Sunak launches pared-back job support scheme as COVID surges


© Reuters. FILE PHOTO: A man walks past a job centre following the outbreak of the coronavirus disease (COVID-19), in Manchester

By David Milliken and Andy Bruce

LONDON (Reuters) – British finance minister Rishi Sunak announced on Thursday fresh plans to help the pandemic-ravaged economy with a new jobs support scheme to help keep people employed on shorter hours, but warned he could not save every business or role.

Sunak also said he would extend support loan repayments for businesses and delay ending a tax cut for the hospitality sector which has been severely hit by COVID-19 restrictions.

“These are radical interventions in the UK labour market, policies we have never tried in this country before,” Sunak told parliament as he announced the government’s so-called “Economic Winter Plan”.

“The primary goal of our economic policy remains unchanged – to support people’s jobs – but the way we achieve that must evolve,” he added, acknowledging, however, “I cannot save every business, I cannot save every job.”

At the heart of the new measures is a replacement for the Coronavirus Job Retention Scheme, which supported 8.9 million private sector jobs at its peak in May and ends next month.

Under the new programme, support will only be available to workers whose employers keep them on at least a third of their normal hours. For unworked hours, government and the employer will each pay staff at a third of their normal rate, with a maximum contribution of 698 pounds ($889) a month.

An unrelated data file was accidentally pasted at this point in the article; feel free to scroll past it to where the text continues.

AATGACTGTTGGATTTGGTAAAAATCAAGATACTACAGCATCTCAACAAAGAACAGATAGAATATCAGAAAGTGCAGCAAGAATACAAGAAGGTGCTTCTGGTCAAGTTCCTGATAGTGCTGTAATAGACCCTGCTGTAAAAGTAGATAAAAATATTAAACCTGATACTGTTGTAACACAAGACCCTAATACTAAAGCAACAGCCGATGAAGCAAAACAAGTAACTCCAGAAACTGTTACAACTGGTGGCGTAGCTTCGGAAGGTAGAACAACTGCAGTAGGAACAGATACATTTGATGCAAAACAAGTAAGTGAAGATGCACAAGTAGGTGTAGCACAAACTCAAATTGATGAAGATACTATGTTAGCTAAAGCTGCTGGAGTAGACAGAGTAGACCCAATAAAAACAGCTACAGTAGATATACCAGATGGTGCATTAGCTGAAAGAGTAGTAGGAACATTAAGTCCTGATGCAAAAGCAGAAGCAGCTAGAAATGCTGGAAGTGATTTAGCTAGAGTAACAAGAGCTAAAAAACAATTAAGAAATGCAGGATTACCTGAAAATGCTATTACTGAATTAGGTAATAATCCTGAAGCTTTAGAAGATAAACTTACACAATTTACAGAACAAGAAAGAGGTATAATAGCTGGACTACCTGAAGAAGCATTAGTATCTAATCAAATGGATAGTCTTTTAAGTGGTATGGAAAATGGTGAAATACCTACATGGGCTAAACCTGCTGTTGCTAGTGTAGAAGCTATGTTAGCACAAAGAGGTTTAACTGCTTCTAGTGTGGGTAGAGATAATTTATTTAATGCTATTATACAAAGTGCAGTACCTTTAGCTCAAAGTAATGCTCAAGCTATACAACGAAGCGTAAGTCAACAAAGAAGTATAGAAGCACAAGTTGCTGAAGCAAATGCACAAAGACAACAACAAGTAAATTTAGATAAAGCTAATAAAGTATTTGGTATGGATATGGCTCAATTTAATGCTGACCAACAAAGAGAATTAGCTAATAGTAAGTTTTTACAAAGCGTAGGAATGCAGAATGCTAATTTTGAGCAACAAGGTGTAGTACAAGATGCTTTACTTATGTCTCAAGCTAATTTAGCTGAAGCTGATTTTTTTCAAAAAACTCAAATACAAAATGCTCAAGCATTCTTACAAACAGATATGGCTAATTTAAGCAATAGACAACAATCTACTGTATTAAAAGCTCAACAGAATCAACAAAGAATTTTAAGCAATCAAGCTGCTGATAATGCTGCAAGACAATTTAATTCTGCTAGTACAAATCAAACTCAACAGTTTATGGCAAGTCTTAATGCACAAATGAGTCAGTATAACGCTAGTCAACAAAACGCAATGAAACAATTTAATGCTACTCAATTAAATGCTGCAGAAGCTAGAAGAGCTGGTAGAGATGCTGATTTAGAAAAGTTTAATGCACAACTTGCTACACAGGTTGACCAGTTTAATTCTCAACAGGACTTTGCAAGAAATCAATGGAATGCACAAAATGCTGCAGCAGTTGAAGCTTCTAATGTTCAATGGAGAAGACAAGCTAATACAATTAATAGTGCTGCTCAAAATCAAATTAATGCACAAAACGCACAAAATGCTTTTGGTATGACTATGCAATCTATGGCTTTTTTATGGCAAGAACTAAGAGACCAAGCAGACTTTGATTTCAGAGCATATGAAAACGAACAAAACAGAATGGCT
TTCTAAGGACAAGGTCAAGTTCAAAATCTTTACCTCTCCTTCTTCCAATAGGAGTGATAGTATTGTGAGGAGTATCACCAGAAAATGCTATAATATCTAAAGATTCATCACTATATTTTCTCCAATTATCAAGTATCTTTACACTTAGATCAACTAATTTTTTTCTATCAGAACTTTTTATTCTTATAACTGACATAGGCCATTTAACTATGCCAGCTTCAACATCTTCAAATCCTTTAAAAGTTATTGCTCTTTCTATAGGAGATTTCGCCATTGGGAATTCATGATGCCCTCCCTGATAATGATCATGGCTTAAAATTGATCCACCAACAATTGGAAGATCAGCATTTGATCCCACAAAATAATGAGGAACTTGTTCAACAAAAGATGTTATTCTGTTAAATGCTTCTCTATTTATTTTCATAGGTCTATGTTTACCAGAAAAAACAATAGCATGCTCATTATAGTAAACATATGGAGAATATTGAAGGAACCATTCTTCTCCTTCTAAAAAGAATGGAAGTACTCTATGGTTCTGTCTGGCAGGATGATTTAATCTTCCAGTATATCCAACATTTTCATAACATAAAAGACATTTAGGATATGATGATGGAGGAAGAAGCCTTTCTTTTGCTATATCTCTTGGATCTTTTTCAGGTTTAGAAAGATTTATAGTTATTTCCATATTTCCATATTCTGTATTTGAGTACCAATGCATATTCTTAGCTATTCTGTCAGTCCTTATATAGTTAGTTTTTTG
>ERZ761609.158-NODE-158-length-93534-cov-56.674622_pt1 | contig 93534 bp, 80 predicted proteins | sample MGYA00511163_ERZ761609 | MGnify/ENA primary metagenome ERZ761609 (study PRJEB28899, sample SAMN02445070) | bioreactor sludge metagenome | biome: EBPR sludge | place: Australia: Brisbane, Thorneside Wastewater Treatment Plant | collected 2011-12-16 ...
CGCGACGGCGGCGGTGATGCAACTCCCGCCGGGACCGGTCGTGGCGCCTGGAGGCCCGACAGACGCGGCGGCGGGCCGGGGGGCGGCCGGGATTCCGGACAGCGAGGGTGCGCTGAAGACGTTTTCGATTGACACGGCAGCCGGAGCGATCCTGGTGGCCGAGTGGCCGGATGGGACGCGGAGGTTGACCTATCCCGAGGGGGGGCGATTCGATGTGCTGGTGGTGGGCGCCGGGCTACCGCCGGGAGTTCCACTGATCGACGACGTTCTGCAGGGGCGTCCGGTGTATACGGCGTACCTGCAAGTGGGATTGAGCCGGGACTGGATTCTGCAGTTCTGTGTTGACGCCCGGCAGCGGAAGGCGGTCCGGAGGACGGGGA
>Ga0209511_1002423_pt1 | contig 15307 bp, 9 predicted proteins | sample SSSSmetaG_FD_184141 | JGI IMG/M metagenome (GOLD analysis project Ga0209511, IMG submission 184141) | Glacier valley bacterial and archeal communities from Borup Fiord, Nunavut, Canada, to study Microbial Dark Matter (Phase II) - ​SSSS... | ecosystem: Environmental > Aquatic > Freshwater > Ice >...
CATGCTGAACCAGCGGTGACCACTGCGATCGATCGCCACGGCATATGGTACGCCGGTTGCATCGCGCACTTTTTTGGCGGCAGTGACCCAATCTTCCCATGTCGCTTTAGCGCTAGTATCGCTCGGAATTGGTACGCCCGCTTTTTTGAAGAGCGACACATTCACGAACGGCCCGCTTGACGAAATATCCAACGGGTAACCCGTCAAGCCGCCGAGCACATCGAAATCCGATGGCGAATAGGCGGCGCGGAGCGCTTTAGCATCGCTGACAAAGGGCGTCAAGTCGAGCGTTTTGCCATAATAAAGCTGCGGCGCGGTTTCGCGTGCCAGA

“The government will directly support the wages of people in work, giving businesses who face depressed demand the option of keeping employees in a job on shorter hours, rather than making them redundant,” Sunak told parliament.

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Around 5 million jobs were still supported by the previous programme at the end of July, according to tax data, and earlier on Thursday Britain’s statistics agency estimated that one in eight workers were being helped by the programme in early September.

TAX CUT EXTENDED

The pandemic has killed nearly 42,000 people in Britain, the worst death toll in Europe. The United Kingdom is borrowing record amounts to pump money through an economy on track for its biggest annual contraction in at least 100 years.

Sunak also said he would extend a cut to value-added tax for hotels, cafes and restaurants until March 31 to support the sectors which are struggling with demand.

He also introduced a new scheme to give businesses flexibility to repay loans taken out during the coronavirus crisis, giving them up to 10 years to repay rather than six.

Under the government’s Bounce Back Loan Scheme, 1.3 million small businesses have taken out a total of 38.0 billion pounds in loans worth up to 50,000 pounds each, from banks which have received a 100% state guarantee.

The Bank of England forecast last month that unemployment would jump to 7.5% by the end of the year if there were no replacement for the existing furlough scheme ending at the end of October, up from 4.1% in the three months to July.

The opposition Labour Party said the new support had come too late.

The plunge in demand for flights, clothes and nights out has already led to tens of thousands of workers losing their jobs from companies such as British Airways, Rolls-Royce (LON:), Marks & Spencer and Whitbread (LON:).

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